Yamaha Motor Company (Yamaha) is recalling certain model year 2014 XVS950CU (Bolt) motorcycles manufactured March 2013 through June 2013. Slack or sag in the wiring harness may allow it to contact the exhaust manifold causing the wires to melt, and possibly short circuit. If the wires short circuit, the fuses will blow which may cause the engine to stall. An engine stall while riding, increases the risk of a crash. Yamaha will notify owners, and dealers will inspect the wiring harness and secure it away from the exhaust. If the wiring harness is damaged, it will first be replaced. The recall is expected to begin by the end of July 2013. Owners may contact Yamaha at 1-800-962-7926.Owners may also contact the National Highway Traffic Safety Administration’s Vehicle Safety Hotline at 1-888-327-4236 (TTY: 1-800-424-9153), or go to www.safercar.gov.
Drinking and Riding Is A Good Thing To Do…but only if its water!
You are out riding and your throat is dry and you are thirsty. You need to listen to your body telling you it needs water!
Dehydration is loss of water and important blood salts like potassium and sodium. Vital organs like the kidneys, brain, and heart can’t function properly without a certain amount of water and salt.
Yes, it can happen to you. Yes it can happen while riding in cold winter months and in the upcoming summer months.
You many not even realize it is happening to you. Dehydration can cause fatigue, headaches, and lack of focus. All of these are big safety concerns.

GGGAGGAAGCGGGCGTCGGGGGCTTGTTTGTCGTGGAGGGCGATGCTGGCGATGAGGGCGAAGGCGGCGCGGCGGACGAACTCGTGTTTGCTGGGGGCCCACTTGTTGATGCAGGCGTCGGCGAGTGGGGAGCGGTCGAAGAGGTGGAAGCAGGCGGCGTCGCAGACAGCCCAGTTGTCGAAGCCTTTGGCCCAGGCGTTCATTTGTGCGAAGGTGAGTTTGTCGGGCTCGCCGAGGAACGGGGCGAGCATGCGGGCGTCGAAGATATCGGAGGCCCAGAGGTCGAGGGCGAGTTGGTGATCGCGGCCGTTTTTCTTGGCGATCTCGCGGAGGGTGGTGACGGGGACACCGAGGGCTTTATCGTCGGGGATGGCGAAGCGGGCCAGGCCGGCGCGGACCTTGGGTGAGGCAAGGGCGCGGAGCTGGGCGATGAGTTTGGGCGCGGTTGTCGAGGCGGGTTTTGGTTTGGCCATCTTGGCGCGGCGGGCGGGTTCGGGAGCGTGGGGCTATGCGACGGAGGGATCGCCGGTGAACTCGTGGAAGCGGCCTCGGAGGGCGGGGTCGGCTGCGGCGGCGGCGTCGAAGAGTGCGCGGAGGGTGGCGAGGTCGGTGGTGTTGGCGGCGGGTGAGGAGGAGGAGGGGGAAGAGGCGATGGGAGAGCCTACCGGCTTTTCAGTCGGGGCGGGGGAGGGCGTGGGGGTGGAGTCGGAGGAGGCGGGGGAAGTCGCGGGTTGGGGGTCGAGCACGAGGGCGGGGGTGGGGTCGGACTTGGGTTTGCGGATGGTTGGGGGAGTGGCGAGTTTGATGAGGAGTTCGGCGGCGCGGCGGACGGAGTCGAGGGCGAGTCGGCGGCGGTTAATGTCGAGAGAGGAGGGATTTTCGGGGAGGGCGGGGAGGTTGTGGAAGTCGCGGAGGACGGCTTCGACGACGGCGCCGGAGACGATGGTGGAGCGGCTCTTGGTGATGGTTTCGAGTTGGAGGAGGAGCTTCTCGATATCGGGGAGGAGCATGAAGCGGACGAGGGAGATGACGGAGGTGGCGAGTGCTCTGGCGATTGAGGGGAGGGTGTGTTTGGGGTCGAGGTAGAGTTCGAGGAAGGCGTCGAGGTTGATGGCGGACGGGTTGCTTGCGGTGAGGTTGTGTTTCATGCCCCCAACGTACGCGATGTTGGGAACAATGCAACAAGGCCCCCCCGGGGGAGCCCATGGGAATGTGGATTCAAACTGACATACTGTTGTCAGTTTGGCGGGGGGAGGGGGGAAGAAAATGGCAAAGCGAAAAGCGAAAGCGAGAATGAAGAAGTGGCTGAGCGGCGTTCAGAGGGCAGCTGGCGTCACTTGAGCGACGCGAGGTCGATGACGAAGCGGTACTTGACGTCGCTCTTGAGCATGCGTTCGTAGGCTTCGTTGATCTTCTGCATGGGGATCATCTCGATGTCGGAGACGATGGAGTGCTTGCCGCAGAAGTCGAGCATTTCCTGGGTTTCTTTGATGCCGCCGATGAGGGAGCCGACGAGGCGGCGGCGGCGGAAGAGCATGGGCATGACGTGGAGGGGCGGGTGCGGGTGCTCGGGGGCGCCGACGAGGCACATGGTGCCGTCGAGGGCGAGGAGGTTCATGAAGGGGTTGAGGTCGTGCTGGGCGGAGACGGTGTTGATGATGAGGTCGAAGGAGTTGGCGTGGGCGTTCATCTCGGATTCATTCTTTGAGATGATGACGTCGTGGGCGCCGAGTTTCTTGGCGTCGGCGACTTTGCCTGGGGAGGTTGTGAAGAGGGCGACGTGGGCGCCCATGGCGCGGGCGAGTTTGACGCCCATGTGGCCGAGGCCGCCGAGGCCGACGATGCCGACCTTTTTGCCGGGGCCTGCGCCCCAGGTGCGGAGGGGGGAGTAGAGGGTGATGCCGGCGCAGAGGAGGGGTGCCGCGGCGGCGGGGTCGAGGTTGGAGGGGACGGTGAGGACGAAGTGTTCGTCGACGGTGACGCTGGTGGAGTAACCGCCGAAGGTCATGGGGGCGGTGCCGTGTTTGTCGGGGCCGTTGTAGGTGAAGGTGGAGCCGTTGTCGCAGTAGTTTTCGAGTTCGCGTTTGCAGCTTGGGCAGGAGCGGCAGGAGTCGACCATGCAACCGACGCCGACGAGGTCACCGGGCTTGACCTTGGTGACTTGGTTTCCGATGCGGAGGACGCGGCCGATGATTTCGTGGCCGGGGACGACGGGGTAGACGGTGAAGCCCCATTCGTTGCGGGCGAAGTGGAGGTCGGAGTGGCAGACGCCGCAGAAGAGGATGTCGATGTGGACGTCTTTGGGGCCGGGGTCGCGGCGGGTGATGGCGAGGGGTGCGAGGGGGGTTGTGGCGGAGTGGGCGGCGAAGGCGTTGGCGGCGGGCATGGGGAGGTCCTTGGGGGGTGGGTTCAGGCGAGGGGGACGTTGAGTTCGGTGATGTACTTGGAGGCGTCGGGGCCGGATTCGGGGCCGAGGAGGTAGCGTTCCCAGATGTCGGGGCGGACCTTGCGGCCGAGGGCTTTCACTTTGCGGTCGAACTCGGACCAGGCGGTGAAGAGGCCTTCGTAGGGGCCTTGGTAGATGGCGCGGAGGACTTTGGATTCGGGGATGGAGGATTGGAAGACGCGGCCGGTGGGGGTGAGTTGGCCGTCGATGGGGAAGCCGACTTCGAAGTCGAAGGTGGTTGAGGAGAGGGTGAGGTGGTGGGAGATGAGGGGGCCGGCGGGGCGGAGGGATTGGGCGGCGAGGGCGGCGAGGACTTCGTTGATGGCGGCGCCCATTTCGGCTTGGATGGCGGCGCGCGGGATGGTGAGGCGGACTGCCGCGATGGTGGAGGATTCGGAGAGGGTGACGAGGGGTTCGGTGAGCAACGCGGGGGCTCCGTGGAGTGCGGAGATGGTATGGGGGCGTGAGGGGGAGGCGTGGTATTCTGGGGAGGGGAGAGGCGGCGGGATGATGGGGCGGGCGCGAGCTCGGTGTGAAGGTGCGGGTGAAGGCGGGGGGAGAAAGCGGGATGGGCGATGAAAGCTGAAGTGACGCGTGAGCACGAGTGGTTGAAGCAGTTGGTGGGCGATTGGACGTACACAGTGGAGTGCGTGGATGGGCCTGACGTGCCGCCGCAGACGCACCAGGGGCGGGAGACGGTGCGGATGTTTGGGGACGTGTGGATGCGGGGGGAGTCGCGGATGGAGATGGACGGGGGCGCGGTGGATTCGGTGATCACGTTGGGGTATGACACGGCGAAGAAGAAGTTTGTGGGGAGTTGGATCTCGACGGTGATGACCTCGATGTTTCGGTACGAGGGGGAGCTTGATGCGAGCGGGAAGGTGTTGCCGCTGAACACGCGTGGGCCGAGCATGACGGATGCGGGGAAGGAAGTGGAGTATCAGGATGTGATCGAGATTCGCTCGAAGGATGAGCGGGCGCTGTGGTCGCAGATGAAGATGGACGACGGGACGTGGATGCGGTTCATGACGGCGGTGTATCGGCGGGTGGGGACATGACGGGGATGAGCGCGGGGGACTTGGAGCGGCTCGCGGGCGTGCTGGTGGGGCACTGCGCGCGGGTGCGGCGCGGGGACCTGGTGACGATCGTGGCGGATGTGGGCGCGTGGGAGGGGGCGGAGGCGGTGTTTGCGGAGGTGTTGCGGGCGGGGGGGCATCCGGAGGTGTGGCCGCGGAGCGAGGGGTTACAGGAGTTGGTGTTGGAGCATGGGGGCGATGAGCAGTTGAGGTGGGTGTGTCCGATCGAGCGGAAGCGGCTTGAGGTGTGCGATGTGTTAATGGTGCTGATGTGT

Bikers sometimes avoid drinking too much so as not to interrupt the ride with bathroom stops. I’ve been on a ride and pulled over to drink water and wouldn’t ya know it others appreciated it but they didn’t want to be the one to stop first. Come on, if you’re riding like that you’re not riding to have fun. So don’t do that!! Breaks are good and help us to refocus and reenergize on our longer rides.
Some “experts” say that drinking one bottle of water for every two-three hours of riding time is a healthy ratio.
If you think you are dehydrated you can give yourself a pinch test. On the back of your hand pinch your skin and if it doesn’t go back in place drink some water!!!
Riding a motorcycle isn’t as physical an activity as walking or running. Being out in the sun, even on a cold winter day, sweating under our protective, cold weather leathers or riding in the heat of the summer sun and with the wind whipping past us can cause dehydration to any of us.
So the moral of this story is to DRINK YOUR WATER, RIDE SAFE AND HAVE FUN!
Safe Rides Always, Tina – HarleySkyAngel
We see so many articles on riding your own motorcycle. I decided to write one for passengers that LOVE TO RIDE. Riding as a passenger can also be an awesome experience. FUN and SAFETY are two things that go together when riding a motorcycle. Whether you are the rider on the front seat or a rider on the back seat there are some things you should learn and share with other riders.
The most important piece of advice I want to give you is to only get on the motorcycle of someone that you trust and feel comfortable with. If you don’t personally know that person ask them if they’ve taken passengers before. NEVER get on a bike of someone impaired with alcohol or drugs.